Breastfeeding at Work: Do you know your rights?
Upon returning to work, many of us have become fast friends with our breast pumps. We have worked hard to find a pumping routine that works for our workplaces and our schedules, but this commitment has not been easy.
Today, MomsRising.org posted a great piece about pumping at work, highlighting the Surgeon General's Call to Action to Support Breastfeeding. And, it makes sense. Breastfeeding is linked to many positive health outcomes, including protecting mama & babe from illnesses, from post-partum depression, from the risk of obesity. And, with lots of us mamas now in the workplace, playing important roles as "wage-earners" in our households, we can't just stop breastfeeding just because we go to work.
Once at work, we need support to help us continue with our breastfeeding. We need a private place to pump, not a cold sometimes- or usually-vacant storage room where I tried pumping a few times. Not an unlocked conference room with blinds (are you sure no one can see in?) where I positioned a chair against the door while leaning forward because the electrical outlet was a good three-feet from the door that I was trying to protect. Not in the "quiet room" on the eleventh floor where employees sometimes went to nap, where there was no guarantee that it would be available, where it took about 10 minutes round-trip to get due to the inefficient elevators (that cuts into my productivity!). No, not there.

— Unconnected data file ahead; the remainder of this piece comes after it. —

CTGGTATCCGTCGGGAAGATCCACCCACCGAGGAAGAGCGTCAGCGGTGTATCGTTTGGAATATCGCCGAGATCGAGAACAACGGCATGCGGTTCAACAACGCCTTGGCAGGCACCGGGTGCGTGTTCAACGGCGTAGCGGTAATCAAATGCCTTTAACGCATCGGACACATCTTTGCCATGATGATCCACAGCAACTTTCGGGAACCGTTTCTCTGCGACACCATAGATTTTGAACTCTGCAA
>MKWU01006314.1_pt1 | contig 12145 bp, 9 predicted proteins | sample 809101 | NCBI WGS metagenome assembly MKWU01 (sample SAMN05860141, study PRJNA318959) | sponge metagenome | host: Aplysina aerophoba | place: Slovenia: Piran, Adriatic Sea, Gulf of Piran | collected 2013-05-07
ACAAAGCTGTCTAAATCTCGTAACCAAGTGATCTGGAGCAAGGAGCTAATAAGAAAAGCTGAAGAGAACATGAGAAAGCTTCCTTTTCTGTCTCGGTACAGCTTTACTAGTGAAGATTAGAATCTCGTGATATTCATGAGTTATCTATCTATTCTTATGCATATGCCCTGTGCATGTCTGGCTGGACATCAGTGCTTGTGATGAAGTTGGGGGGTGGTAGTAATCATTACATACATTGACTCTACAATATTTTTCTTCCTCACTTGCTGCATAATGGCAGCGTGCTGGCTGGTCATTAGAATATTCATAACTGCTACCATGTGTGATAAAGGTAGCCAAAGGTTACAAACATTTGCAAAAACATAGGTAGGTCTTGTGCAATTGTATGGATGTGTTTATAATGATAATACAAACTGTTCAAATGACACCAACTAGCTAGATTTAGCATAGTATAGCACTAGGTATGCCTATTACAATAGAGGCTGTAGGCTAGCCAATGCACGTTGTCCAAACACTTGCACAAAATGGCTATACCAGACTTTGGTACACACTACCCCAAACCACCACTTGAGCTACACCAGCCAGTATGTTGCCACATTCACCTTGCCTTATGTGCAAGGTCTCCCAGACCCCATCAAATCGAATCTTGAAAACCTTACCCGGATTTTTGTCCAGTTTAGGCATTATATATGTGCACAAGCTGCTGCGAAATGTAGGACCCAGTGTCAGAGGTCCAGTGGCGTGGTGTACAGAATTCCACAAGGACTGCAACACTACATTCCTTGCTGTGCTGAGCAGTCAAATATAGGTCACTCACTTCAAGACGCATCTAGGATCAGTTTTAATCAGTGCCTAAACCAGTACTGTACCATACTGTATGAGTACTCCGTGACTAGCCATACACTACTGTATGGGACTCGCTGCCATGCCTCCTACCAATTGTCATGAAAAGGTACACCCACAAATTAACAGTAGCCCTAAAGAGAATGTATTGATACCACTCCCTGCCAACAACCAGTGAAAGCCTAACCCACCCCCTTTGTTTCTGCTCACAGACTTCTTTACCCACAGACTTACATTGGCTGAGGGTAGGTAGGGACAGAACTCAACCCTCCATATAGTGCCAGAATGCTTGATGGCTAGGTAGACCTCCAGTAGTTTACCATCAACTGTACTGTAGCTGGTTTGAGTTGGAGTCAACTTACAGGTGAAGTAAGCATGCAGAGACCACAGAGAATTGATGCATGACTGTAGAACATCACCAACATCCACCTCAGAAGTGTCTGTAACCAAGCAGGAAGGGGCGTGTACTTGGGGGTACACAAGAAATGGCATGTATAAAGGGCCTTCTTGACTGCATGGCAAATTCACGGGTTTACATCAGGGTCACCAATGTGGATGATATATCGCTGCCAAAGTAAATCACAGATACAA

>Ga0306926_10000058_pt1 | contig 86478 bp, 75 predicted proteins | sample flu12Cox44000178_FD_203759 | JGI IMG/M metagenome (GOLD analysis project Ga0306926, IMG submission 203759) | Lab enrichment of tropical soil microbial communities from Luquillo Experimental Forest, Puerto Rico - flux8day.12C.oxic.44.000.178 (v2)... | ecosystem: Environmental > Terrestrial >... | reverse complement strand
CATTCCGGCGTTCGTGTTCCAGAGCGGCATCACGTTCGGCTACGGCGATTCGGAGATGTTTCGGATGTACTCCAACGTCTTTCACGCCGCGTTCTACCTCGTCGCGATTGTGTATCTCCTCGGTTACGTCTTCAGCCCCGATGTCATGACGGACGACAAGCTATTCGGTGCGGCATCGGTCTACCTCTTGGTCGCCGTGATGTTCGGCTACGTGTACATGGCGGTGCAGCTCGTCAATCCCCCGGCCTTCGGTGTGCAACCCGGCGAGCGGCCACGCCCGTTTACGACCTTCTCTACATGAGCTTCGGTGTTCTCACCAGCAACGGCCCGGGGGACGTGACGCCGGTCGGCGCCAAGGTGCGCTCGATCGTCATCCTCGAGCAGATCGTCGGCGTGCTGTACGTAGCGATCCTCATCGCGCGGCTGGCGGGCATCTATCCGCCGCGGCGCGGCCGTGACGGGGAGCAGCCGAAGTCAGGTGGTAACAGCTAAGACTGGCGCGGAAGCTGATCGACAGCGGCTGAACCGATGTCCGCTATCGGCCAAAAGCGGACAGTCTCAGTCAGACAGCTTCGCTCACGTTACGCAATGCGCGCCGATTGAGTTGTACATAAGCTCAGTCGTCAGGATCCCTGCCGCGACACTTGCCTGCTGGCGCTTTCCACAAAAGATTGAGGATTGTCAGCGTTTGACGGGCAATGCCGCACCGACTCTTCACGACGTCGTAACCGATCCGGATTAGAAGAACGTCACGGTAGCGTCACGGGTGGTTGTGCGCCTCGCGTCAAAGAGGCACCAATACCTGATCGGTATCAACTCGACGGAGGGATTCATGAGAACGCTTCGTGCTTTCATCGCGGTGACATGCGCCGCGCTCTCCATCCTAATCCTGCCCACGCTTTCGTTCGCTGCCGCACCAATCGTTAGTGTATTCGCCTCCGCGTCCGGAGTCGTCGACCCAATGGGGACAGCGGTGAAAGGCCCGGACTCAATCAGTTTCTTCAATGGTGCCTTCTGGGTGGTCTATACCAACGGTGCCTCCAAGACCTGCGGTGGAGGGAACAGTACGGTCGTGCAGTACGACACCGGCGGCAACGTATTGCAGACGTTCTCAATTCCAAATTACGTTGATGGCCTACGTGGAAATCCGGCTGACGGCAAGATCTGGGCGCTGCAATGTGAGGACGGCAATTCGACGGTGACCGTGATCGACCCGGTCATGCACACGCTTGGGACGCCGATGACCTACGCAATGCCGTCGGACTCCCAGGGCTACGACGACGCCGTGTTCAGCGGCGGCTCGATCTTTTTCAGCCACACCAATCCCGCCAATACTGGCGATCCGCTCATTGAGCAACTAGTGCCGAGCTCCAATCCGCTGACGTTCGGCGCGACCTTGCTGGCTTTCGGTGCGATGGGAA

- A place to pump that is private
- A place in close proximity to your work area
- A place that is not a toilet stall or restroom
These are good things, but maybe not all of us know that this is actually a law for employers with more than 25 employees. If you need help understanding this law or help approaching your employer, the Nursing Mother's Council of Oregon is out there with a workplace lactation support program. You can even buy or rent pumps through them.
It is not easy, mamas. I say this as I am washing out all my pump parts, sterilizing valves and nozzles, checking twice that my pump tubes are in the proper place (as I have once left home without them). My wee one is 16 months and tiny, so I am still making him breastmilk while I am away at work. Our workplaces need to help us and support us in this task; the pumping is the hard part!
Have you had a hard time trying to navigate your workplace to find the right place, space, and time to pump? Please share. It helps to know we aren't alone.